Incunabula – An Introduction – Books Before 1501Incunabulum (Latin singular), Incunabula (Latin plural), Incunable (Anglicized)
History of the term
Incunabula are literary items printed (as opposed to handwritten) before 1501. The term comes from the Latin “cunae” for “cradle” or “infancy.” The term seems to have been used by Bernard Von Mallinckrodt to describe the earliest printed books made by moveable type. Mallinckrodt was the dean of Munster Cathedral. He used the term incunabula in his 1639 work “De Ortu Ac Progresu Artis Typographicae Dissertatio Historica” when he wrote of Gutenberg’s work in printing. Mallinckrodt listed the year 1500 as “prima typographicae incunabula.” The use of the term was reinforced in 1688 when Cornelius A Beughem (or Cornelius Van Beughem) issued his “Incunabula Typographiae” which was a catalogue containing the titles of approximately 3000 incunabula. Johann Saubert had also used the year 1500 as the cut-off for the earliest books in his book “Hisoria Bibliothecae Noribergensis.” In the appendix to the volume, he included a list of such books through the year 1500.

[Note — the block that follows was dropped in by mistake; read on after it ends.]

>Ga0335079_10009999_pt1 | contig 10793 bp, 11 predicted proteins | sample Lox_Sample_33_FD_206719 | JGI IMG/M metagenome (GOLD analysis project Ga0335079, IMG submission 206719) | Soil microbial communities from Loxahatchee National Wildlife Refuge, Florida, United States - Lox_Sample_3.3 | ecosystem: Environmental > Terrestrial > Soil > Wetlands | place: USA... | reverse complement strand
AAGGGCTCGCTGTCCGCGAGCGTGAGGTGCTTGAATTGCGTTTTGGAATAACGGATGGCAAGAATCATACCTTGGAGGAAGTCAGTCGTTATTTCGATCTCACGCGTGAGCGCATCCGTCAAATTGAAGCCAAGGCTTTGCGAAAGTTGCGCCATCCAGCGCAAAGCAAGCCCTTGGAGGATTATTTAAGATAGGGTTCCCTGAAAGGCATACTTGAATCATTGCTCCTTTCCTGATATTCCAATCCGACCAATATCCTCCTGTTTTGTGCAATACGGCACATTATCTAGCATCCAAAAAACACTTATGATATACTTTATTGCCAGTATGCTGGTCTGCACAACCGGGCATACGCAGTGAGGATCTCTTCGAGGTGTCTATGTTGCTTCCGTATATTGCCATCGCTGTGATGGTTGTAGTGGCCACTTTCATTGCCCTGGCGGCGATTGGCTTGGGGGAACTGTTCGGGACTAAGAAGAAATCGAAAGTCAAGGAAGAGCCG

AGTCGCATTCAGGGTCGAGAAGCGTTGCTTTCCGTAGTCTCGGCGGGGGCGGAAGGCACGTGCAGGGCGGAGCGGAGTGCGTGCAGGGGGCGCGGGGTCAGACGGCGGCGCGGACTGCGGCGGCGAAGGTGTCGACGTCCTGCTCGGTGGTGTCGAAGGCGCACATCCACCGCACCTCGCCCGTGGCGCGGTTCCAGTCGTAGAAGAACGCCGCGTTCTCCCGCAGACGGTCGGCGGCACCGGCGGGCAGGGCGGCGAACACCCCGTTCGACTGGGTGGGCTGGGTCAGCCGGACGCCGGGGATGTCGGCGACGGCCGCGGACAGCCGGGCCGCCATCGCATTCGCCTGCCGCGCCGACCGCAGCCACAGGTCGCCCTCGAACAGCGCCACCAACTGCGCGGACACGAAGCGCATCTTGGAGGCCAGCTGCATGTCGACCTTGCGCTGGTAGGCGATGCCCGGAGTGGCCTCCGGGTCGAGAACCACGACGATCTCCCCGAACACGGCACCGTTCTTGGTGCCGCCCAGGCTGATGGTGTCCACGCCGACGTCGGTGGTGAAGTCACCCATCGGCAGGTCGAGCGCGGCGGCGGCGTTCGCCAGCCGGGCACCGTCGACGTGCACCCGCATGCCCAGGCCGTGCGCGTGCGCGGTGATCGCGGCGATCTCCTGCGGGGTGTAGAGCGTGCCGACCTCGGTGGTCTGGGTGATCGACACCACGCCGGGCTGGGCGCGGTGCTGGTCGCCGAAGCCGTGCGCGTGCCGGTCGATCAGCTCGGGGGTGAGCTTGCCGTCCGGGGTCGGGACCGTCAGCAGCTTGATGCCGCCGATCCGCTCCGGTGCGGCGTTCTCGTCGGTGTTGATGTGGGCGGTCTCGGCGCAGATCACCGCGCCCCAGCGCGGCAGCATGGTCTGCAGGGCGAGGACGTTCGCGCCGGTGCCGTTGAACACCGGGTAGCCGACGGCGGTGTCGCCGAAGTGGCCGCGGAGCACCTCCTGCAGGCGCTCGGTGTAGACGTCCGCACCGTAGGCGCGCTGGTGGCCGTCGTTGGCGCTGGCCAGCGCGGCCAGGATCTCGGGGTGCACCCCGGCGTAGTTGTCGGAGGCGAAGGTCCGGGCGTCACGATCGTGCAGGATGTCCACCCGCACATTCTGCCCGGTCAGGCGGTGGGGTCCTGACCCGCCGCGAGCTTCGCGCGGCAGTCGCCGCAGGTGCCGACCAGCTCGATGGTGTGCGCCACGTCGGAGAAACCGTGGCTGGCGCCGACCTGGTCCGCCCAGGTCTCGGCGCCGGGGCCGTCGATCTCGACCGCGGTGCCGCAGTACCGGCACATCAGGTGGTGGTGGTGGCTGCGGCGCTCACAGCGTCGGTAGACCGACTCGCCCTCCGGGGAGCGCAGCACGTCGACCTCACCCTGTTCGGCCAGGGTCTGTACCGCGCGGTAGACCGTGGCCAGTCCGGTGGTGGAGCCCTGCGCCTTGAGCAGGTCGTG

Johannes Gutenberg is credited with producing the first book printed with movable type. This book was the Mainz Bible (commonly called the Gutenberg Bible or 42 line Bible) which was produced 1450-1455 in Mainz, Germany. Printing then expanded to Italy and quickly spread throughout the rest of Europe.
Printers in the McCune Incunabula Collection
- Adolf Rusch. Strassburg. ca 1470
- Sweynheym and Pannartz. Rome. 1471
- Wendelin de Spira. Venice. 1471
- C. Fyner. Esslingen. 1474
- Nicolas Jenson. Venice. 1476
- Bernardum de Colonia. Treviso. 1478
- Antonio di Bartolomeo Miscomini. Florence. 1482
- Antone Koberger. Nuremberg. 1487
- J. Pruss. Strassburg. 1491
- Johann (Reinhard) Gruninger. Strassburg. 1498